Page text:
BBC

Jose Ribamar from Brazil's indigenous Gamela tribe at a hospital after he was injured in a dispute over land in in Sao Luis, Maranhao state, Brazil, May 2, 2017  The severely wounded victims were taken to hospital in the state capital, Sao Luis

Human rights groups in Brazil have called on the government to increase protection for indigenous people after a tribe was attacked.

Members of the Gamela tribe suffered gunshot wounds, stabbings and amputations in a land rights dispute in the Amazon state of Maranhao.

Reports say the attackers were farmers and landowners.

There has been a rise in such assaults across Brazil, with the perpetrators rarely caught.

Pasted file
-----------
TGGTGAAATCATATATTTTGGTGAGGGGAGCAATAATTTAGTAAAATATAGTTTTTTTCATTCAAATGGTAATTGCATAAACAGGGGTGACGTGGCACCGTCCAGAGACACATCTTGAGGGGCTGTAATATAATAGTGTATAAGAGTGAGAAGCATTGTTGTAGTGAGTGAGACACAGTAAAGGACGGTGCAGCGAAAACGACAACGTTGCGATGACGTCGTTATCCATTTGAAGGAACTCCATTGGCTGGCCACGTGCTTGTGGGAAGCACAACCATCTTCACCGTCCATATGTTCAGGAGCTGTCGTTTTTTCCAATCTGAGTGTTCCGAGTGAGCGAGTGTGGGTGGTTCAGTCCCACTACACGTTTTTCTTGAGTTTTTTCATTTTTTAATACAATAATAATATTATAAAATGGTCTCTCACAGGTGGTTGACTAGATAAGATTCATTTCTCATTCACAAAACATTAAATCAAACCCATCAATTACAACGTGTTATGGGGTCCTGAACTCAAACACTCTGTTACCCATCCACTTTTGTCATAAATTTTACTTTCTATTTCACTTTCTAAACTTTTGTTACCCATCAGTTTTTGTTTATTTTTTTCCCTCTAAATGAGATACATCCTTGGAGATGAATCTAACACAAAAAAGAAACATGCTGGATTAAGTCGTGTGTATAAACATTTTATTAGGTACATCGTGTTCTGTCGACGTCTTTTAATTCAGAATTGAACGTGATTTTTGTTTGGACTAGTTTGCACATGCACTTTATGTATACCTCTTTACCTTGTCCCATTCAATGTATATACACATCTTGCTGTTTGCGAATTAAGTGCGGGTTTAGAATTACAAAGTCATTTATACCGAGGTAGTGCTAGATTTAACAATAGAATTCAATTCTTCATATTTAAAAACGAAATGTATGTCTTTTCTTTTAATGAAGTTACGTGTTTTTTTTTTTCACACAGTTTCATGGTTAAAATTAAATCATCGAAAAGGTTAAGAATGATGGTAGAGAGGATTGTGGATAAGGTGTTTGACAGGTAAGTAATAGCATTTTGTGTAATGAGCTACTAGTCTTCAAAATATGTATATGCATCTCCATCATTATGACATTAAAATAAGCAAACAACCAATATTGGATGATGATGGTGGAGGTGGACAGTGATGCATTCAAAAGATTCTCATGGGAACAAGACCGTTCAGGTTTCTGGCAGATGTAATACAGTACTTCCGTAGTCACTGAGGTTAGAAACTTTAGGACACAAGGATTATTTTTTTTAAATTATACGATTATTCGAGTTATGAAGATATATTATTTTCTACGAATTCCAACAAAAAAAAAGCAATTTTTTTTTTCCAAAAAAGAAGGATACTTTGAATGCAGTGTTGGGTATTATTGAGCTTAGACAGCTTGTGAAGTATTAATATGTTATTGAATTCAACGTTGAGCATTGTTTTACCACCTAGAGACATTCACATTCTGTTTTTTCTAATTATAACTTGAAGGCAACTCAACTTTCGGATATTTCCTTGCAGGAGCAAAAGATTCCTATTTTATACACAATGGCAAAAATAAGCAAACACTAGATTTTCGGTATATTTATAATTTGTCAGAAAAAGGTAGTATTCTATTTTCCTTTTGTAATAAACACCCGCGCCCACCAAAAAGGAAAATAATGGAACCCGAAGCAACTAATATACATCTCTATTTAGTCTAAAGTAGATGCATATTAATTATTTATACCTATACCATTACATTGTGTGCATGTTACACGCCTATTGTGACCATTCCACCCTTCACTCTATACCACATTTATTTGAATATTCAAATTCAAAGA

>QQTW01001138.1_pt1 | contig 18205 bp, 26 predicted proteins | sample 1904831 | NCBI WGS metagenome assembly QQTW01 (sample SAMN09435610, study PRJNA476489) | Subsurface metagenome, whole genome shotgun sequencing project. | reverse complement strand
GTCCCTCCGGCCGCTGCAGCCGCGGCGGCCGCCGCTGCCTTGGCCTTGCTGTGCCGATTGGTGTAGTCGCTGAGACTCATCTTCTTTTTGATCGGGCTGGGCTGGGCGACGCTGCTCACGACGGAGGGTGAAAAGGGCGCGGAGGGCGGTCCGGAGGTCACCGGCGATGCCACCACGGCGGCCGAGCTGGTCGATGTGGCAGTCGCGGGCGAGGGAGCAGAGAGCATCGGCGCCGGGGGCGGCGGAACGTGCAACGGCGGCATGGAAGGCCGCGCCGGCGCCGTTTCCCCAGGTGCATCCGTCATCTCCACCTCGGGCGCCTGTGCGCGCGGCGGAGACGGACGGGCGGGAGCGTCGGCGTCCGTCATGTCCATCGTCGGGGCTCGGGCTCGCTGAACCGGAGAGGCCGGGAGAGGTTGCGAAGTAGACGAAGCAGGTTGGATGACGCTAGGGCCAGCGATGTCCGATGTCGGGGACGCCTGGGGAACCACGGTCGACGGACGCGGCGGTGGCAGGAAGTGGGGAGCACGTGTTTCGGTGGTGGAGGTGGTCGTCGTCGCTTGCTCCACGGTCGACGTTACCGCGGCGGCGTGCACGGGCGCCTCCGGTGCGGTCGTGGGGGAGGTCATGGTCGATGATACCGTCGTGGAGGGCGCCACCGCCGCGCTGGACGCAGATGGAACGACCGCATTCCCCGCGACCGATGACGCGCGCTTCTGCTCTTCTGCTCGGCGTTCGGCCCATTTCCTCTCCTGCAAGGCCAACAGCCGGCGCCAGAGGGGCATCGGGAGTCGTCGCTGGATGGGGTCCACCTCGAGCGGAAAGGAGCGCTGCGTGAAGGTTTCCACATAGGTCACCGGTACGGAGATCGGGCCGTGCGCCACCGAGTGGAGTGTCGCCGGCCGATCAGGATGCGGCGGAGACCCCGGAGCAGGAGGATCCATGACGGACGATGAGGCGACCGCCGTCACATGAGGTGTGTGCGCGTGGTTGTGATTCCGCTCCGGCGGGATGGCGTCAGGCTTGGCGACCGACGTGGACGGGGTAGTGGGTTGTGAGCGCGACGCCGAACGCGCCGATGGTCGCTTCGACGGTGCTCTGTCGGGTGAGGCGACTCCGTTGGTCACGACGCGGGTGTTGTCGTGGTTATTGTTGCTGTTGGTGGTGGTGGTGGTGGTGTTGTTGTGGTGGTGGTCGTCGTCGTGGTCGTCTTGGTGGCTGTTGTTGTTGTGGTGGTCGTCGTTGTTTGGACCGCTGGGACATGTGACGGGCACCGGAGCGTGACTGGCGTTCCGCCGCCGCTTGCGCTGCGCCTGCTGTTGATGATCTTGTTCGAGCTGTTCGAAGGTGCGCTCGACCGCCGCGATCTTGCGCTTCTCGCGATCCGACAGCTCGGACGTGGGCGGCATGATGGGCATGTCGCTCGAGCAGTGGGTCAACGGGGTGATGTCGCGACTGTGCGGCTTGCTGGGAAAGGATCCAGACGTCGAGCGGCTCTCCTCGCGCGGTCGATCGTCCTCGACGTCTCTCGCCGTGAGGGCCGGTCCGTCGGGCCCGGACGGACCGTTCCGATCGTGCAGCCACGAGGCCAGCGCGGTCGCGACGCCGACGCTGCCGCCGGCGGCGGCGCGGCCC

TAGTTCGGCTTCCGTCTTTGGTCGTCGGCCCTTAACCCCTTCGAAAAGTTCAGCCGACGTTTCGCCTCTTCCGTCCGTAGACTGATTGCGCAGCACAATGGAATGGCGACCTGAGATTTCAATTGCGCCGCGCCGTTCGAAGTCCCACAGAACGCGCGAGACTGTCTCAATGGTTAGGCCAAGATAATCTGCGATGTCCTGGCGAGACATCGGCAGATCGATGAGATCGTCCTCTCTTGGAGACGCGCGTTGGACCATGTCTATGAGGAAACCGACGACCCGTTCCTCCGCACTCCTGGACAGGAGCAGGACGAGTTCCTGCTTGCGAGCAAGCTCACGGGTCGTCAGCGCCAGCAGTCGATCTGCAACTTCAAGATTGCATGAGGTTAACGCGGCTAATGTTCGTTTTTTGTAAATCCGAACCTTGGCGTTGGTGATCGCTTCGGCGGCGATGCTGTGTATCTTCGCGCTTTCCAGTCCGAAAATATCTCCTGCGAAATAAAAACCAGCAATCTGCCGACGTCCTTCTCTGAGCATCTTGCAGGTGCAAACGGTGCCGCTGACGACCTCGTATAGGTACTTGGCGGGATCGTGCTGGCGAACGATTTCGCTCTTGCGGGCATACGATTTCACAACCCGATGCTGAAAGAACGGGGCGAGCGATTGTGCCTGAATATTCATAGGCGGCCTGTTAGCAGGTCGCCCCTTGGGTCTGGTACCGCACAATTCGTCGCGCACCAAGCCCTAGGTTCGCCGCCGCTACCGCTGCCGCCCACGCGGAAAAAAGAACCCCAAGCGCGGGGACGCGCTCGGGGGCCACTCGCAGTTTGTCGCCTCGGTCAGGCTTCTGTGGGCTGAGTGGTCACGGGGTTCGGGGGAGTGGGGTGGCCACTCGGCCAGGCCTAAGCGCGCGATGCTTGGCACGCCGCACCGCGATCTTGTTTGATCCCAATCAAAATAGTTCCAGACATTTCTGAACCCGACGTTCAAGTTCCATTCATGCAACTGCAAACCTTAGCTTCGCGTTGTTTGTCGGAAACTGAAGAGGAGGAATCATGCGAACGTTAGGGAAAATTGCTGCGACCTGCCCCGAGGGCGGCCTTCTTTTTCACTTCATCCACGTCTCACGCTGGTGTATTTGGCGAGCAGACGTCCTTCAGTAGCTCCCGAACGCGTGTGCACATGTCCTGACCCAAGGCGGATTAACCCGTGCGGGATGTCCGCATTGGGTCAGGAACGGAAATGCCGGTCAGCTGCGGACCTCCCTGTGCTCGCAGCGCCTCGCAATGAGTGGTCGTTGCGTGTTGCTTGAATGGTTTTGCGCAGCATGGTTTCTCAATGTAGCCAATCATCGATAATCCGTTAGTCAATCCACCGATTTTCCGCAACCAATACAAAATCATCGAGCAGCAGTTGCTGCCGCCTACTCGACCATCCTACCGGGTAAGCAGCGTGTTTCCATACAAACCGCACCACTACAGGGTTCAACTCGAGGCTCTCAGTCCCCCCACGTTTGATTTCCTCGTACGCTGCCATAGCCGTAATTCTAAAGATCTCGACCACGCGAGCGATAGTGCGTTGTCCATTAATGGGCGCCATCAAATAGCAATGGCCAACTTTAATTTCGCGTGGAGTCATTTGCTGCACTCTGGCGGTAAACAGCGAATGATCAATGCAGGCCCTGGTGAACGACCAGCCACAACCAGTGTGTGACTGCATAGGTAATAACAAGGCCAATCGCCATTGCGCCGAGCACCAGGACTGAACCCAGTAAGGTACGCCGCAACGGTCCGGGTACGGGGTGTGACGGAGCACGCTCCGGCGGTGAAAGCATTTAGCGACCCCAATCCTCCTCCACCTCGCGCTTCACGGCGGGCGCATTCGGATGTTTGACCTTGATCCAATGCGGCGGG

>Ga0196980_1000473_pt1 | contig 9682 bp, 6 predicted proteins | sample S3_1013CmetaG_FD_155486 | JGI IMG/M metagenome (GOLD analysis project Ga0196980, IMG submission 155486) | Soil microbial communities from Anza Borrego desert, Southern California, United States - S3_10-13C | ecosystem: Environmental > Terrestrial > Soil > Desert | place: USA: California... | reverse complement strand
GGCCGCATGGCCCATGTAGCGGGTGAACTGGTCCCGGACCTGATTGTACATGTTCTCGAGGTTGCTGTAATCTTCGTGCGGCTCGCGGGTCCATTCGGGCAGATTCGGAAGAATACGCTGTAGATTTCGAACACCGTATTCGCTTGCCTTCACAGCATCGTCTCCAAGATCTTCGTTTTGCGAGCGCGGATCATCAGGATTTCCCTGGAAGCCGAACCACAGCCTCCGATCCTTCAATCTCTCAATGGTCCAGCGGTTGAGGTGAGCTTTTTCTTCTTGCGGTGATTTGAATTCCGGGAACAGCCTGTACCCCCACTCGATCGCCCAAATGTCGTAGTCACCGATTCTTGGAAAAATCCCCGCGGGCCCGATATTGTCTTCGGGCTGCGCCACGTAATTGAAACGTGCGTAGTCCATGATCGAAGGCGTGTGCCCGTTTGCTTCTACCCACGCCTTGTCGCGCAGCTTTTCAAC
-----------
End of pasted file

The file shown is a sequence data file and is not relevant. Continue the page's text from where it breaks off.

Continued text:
Human rights groups say proposed government cuts in the budgets of environmental enforcement agencies will worsen the situation.

According to reports, the Gamela tribal camp was surrounded by farmers and landowners armed with clubs, guns and knives.

Several tribespeople were shot and stabbed – and at least two had their hands hacked off with machetes.

The severely wounded victims, who numbered at least a dozen, were taken to hospital in the state capital, Sao Luis.

The impoverished and violent north-eastern state of Maranhao is at the forefront of the fight against illegal deforestation and encroachment on indigenous lands, the BBC’s Wyre Davies says.

But he adds that the perpetrators of attacks on tribal people are often protected by corrupt politicians and police allied to landowners.

Indigenous leaders who try to take legal action, and their supporters in environmental pressure groups, are often deliberately targeted or even assassinated in a country where rural violence often goes unpunished.